Global Positioning System

February 4, 2013 - 5:00am

The FAA granted TSO authorization to Garmin’s GDL 88 ADS-B solution, designed to bring ADS-B out and in capability to Part 23 aircraft flying below 18,000 feet to meet the Jan. 1, 2020 ADS-B out mandate. The GDL 88 receives on both ADS-B frequencies, 978 and 1090 mHz, allowing display of most traffic types as well as FAA-generated traffic feeds. The GDL 88 also includes Garmin’s TargetTrend relative motion technology to help pilots “visualize the trend of traffic threats as it relates to their aircraft,” according to Garmin.

January 4, 2013 - 2:10am

Accord Technology’s NexNav mini GPS receiver is now available to provide the GPS solution for Trig’s TT31 ADS-B out transponder. The combination of the NexNav mini and Trig TT31 meets the FAA’s 2020 ADS-B out mandate, which requires a GPS source that meets specific accuracy requirements (TSO-C145c Class Beta 1). The TT31 retails for $3,349 and with the NexNav mini is installable under an approved model list in a variety of aircraft. The NexNav mini costs $5,775. Flight-testing was done in a Mooney M20.

January 3, 2013 - 1:20am

It had always been ICAO’s intent that civil user services provided by the global navigation satellite system (GNSS) should be free of charges or user mandates, except for certain optional applications such as fee-bearing accuracy enhancements with performance guarantees. Europe’s Galileo is expected to offer such optional enhancements. But Russia has announced that it will mandate the carriage of receivers for its Glonass constellation in all aircraft on its civil aircraft register. GPS may also be used, but only when integrated with a Glonass receiver and its adjuncts.

January 2, 2013 - 4:35am

Russia’s announcement before ICAO’s November Air Navigation Conference that it intends to mandate that all aircraft on the Russian civil register carry, by January 2018, that country’s Glonass system or combined Glonass/GPS equipment but not GPS or other foreign GNSS as a stand-alone system (see AIN, November, page 48) met resistance from the international community during the November gathering.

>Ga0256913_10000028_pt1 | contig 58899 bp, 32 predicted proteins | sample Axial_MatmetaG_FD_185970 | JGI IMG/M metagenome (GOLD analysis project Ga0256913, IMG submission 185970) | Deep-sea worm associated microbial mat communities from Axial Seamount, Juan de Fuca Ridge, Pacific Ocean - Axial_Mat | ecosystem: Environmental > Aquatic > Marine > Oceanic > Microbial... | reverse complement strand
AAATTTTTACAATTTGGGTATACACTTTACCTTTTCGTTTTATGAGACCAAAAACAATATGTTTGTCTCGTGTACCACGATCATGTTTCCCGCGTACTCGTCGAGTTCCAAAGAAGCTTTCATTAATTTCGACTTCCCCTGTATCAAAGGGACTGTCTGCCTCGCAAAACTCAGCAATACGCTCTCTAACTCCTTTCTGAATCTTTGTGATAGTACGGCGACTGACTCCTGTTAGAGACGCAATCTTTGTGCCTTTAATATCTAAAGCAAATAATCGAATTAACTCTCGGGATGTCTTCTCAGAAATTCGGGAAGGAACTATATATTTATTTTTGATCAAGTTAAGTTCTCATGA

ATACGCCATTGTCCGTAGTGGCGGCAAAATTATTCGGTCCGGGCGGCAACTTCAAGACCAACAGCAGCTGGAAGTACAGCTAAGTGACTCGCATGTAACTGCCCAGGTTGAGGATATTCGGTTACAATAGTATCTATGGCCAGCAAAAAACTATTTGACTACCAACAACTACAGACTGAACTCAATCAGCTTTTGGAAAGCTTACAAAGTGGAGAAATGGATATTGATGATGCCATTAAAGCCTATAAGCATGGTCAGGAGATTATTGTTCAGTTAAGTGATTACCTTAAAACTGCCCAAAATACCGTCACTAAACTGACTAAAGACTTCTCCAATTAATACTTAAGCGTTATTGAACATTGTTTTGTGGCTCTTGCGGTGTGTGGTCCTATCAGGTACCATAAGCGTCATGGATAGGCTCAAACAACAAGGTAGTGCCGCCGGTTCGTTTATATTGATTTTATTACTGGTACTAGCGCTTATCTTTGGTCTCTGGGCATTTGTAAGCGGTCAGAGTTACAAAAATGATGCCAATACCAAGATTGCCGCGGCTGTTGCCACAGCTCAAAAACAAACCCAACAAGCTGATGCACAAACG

December 4, 2012 - 5:35am

Operators of the Gulfstream IV, GIV-SP, G400 and G300 can now upgrade their Honeywell FMZ-2000 flight management system with Waas-LPV capability. The new FMS 6.1 upgrade is available from Gulfstream service centers and takes about five days to install, including addition of two GPS antennas, two Waas receivers and two cockpit annunciators.

November 28, 2012 - 7:13pm
SCR Scrab UAV

UAV Navigation, a developer of flight-control avionics and motion sensors for unmanned aircraft, said it demonstrated its LCAP autopilot system in a “sea-skimming” target UAV designed to mimic the threat of an incoming missile.

November 14, 2012 - 12:47pm

Wichita’s Yingling Aviation recently completed the installation of a new digital panel on a Cessna 425 Conquest I. It includes dual Garmin G600 avionics coupled with an S-Tec 2100 digital flight control system autopilot. Garmin’s GTN 650 combines in a small package GPS, com and nav functions with multifunction display capabilities such as high-resolution terrain mapping, graphical flight planning, multiple weather options and traffic display. It also includes a touchscreen interface.

November 12, 2012 - 1:40pm
Chris Lutat

Accidents in recent years have brought glass panel training and operational excellence under the spotlight, and the industry continues to develop training and safe practices to keep up with the new technology.

November 3, 2012 - 3:15am

Russia plans to announce this month that its civil aviation fleet will be required to carry Glonass, that nation’s GNSS, or combined Glonass/GPS units, but not GPS on its own. The mandate will be unveiled at this month’s triennial ICAO Air Navigation Conference, and it has significant cost implications for western-built corporate aircraft on the Russian register, all or most of which likely carry just GPS. Foreign-registered aircraft flying in Russian airspace would be exempt from the rule.

November 3, 2012 - 3:15am

Russia plans to announce this month that its civil aviation fleet will be required to carry Glonass, that nation’s GNSS, or combined Glonass/GPS units, but not GPS on its own. The mandate will be unveiled at this month’s triennial ICAO Air Navigation Conference, and it has significant cost implications for western-built corporate aircraft on the Russian register, all or most of which likely carry just GPS. Foreign-registered aircraft flying in Russian airspace would be exempt from the rule.

 
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